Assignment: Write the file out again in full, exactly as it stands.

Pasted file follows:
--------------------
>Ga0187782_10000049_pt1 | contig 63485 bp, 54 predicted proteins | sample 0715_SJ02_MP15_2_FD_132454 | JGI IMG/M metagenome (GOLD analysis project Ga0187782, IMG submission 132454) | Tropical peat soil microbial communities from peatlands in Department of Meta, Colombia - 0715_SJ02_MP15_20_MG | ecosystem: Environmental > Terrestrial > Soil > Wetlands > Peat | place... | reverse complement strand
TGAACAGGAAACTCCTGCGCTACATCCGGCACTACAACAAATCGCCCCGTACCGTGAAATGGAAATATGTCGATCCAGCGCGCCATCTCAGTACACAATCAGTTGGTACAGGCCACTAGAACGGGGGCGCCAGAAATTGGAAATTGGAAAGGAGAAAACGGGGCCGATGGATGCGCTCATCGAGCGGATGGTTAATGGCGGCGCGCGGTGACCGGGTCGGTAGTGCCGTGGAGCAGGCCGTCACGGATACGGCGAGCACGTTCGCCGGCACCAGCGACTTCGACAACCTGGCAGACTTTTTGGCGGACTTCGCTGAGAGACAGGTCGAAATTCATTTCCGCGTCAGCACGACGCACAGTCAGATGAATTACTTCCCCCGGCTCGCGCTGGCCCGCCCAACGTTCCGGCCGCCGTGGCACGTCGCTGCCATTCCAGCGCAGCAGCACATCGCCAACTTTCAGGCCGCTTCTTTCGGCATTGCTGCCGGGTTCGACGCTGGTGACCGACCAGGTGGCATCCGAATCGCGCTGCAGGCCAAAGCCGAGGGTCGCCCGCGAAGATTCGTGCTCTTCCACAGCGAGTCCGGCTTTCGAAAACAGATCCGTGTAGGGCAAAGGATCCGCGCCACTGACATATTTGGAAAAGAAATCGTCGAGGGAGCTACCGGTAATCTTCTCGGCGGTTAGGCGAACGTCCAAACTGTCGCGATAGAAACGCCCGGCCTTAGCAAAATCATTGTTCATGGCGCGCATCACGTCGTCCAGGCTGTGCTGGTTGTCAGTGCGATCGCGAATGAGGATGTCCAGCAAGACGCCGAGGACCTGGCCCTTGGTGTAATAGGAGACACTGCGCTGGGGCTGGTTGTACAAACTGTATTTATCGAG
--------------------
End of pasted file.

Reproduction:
>Ga0187782_10000049_pt1 | contig 63485 bp, 54 predicted proteins | sample 0715_SJ02_MP15_2_FD_132454 | JGI IMG/M metagenome (GOLD analysis project Ga0187782, IMG submission 132454) | Tropical peat soil microbial communities from peatlands in Department of Meta, Colombia - 0715_SJ02_MP15_20_MG | ecosystem: Environmental > Terrestrial > Soil > Wetlands > Peat | place... | reverse complement strand
TGAACAGGAAACTCCTGCGCTACATCCGGCACTACAACAAATCGCCCCGTACCGTGAAATGGAAATATGTCGATCCAGCGCGCCATCTCAGTACACAATCAGTTGGTACAGGCCACTAGAACGGGGGCGCCAGAAATTGGAAATTGGAAAGGAGAAAACGGGGCCGATGGATGCGCTCATCGAGCGGATGGTTAATGGCGGCGCGCGGTGACCGGGTCGGTAGTGCCGTGGAGCAGGCCGTCACGGATACGGCGAGCACGTTCGCCGGCACCAGCGACTTCGACAACCTGGCAGACTTTTTGGCGGACTTCGCTGAGAGACAGGTCGAAATTCATTTCCGCGTCAGCACGACGCACAGTCAGATGAATTACTTCCCCCGGCTCGCGCTGGCCCGCCCAACGTTCCGGCCGCCGTGGCACGTCGCTGCCATTCCAGCGCAGCAGCACATCGCCAACTTTCAGGCCGCTTCTTTCGGCATTGCTGCCGGGTTCGACGCTGGTGACCGACCAGGTGGCATCCGAATCGCGCTGCAGGCCAAAGCCGAGGGTCGCCCGCGAAGATTCGTGCTCTTCCACAGCGAGTCCGGCTTTCGAAAACAGATCCGTGTAGGGCAAAGGATCCGCGCCACTGACATATTTGGAAAAGAAATCGTCGAGGGAGCTACCGGTAATCTTCTCGGCGGTTAGGCGAACGTCCAAACTGTCGCGATAGAAACGCCCGGCCTTAGCAAAATCATTGTTCATGGCGCGCATCACGTCGTCCAGGCTGTGCTGGTTGTCAGTGCGATCGCGAATGAGGATGTCCAGCAAGACGCCGAGGACCTGGCCCTTGGTGTAATAGGAGACACTGCGCTGGGGCTGGTTGTACAAACTGTATTTATCGAG